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Syrians continue to suffer, as threat of military strike eases

13 September 2013

AP

Diplomatic question: President Obama addresses his country from the White House on Tuesday evening. He spoke of the justification for intervention in Syria in Syria

Diplomatic question: President Obama addresses his country from the White House on Tuesday evening. He spoke of the justification for intervention i...

The prospect of a halt in the Obama administration's campaign to win domestic and international support for a military strike against Syria has eased global tension, but done nothing to alleviate the suffering of millions of Syrians. Mr Obama said on Monday that he was prepared to explore a Russian proposal that Syria's stockpile of chemical weapons be placed under international control.

if the threat of imminent military intervention continues to recede in the coming days, there will be a danger that the international community expresses relief, and turns its attention elsewhere, leaving the civil conflict in Syria to continue to kill, wound, and uproot hundreds of thousands of civilians.

Over recent days, many senior church figures and world leaders have been urging the US and other supporters of military action to take steps instead to bring peace to Syria. Pope Francis on Saturday led a day of prayers and vigils that were held all over the world, calling for an end to the bloodshed. The Pope urged world leaders to pull humanity out of a "spiral of sorrow and death". He said: "Violence and war lead only to death; they speak of death. Violence and war are the language of death."

A conference in the Jordanian capital, Amman, last week, attended by about 50 Christian leaders from around the Middle East, also heard calls for restraint, with expressions of fear over the effect that an attack would have on Christians in the region. "We stress that we reject foreign interference in Syria," the Patriarch of Antioch for the Syrian Catholic Church, Ignatius Joseph III Younan, said in a statement read before the conference.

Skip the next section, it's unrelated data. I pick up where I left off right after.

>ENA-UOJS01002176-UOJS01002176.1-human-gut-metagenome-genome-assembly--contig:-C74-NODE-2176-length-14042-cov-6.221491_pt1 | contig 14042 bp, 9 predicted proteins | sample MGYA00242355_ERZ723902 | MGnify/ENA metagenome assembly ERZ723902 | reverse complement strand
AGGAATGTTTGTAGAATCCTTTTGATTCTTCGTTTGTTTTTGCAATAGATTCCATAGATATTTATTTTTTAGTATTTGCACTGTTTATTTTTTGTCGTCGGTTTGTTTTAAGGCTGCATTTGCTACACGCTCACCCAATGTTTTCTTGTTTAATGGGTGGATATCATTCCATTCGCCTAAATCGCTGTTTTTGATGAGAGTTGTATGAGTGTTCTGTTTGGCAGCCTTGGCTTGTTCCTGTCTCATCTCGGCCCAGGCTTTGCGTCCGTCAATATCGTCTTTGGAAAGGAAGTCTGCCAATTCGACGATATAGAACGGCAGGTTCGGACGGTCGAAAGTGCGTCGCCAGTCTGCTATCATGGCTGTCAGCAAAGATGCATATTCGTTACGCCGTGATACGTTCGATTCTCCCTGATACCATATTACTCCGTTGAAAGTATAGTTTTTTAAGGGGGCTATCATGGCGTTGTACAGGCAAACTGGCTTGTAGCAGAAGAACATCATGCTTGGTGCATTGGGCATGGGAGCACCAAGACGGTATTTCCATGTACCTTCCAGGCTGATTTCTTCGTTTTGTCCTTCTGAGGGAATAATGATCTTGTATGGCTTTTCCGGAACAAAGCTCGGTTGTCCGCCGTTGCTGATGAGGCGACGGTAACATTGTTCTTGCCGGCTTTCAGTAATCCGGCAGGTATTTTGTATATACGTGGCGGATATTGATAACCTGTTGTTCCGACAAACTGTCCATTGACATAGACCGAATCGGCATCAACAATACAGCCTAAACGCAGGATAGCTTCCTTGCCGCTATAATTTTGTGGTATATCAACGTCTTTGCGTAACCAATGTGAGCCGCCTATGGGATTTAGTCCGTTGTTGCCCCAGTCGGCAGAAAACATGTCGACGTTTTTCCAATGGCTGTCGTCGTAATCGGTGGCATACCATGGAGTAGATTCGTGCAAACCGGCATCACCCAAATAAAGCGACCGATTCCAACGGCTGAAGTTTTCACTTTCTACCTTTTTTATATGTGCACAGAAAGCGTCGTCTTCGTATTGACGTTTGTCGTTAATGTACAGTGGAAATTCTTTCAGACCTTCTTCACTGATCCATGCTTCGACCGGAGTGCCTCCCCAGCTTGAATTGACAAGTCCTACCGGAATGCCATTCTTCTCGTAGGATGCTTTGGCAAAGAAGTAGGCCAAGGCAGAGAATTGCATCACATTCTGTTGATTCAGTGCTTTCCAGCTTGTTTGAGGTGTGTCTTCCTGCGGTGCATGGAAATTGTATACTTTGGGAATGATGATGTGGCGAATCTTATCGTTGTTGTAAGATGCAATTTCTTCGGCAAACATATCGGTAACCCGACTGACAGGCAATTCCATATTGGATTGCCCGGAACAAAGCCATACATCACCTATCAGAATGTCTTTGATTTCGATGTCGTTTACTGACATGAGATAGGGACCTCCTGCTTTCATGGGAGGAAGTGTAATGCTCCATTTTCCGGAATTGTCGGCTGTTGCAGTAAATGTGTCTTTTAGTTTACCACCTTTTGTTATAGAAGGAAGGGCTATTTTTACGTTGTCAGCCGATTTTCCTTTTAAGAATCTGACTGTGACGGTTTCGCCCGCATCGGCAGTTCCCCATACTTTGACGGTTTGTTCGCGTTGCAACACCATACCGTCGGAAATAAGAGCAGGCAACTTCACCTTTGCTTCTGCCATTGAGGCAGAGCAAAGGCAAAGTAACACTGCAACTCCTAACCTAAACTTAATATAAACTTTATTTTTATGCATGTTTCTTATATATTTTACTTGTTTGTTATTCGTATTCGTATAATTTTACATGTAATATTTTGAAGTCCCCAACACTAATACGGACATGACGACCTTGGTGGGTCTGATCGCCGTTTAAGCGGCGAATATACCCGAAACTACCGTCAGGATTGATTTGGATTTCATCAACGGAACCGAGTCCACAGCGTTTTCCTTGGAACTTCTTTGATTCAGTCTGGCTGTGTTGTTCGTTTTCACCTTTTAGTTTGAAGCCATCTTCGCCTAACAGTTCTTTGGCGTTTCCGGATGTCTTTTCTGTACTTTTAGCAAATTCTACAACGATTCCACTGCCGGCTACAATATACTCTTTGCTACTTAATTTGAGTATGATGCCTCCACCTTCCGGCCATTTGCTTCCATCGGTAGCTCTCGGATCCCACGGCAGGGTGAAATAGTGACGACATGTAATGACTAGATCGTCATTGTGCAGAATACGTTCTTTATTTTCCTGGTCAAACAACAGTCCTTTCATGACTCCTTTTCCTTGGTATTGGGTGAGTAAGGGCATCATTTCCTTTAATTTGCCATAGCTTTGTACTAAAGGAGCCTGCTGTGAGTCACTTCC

The leader of the Coptic Orthodox Church in Egypt, Pope Tawadros II, was unable to attend because of the crisis in his own country. But, in a statement, he said that Christians "don't accept any intervention by foreign powers . . . to protect minorities. It is basically a pretext . . . to advance their countries' interest in the Middle East."

The Bishop of the Evangelical Lutheran Church in Jordan and the Holy Land, the Rt Revd Munib Younan, was among several speakers who warned that another Western military intervention in the region would increase anti-Christian sentiments, and lead more people to leave. "Do we run under the skirts of a warlord?" he asked. "Are we weak and persecuted, and thus in a perpetual need of other Christians to rescue us?" he asked. "No, we don't need that. We seek justice, equality, dignity."

The fate of Christians in Syria is already becoming more perilous by the day. The inhabitants of the small town of Maaloula, north of Damascus, were forced to flee their homes on Monday, when it was captured by Islamist rebel forces. Maaloula, a UNESCO heritage site, is one of the few towns where people speak Aramaic, the language of Christ.

It is no surprise that the exodus of Christians from Syria is continuing. Nevertheless, the Melkite Greek Catholic Patriarch, Gregory III Laham, has urged Christian families to stay. "I beg you to remain here," he told a rally of the faithful in Damascus on Sunday. "We're staying. If you leave, we leave. So we beg you, stop coming to our priests asking for a visa. If you leave, who will remain? Only our brethren the Muslims."

Whether they remain, or flee to neighbouring countries for safety, millions of Syrians now require help to survive. Among the many NGOs seeking to ease the burden of Syrian refugees is the Anglican charity Us. (formerly USPG). It has launched two appeals to encourage Anglicans and other churchgoers in Britain and Ireland to reach out to Syrian refugees. The Us. campaign is being run in collaboration with Embrace the Middle East (formerly Biblelands), and will support an ecumenical network of churches reaching out to Syria's two million refugees with food and other essentials (www.weareus.org.uk/latestupdates/syria/).

The director of Global Networking for Us., the Revd Canon Edgar Ruddock, said: "While we have a responsibility to wrestle with the very deep issues of history, culture, religion, and politics that are the reality of the Middle East today, we have an even stronger moral commitment to stand alongside all who are displaced, and all who are powerless in the face of terrible suffering and hurt."

The Christian children's charity Global Care says that it has so far raised almost £50,000 to help Syrian refugees in Lebanon. Global Care's partners there are providing monthly food parcels for families living in tents and makeshift shelters after fleeing the fighting in Syria. "Most of the families have nothing but the clothes on their backs," Global Care says, "and all have suffered terrible losses".

When Global Care launched its appeal in March, there were 300,000 Syrian refugees living in dire conditions in Lebanon. Today, there are more than 720,000 registered there, and thousands more unregistered. A further estimated 3000 arrive each day.

 

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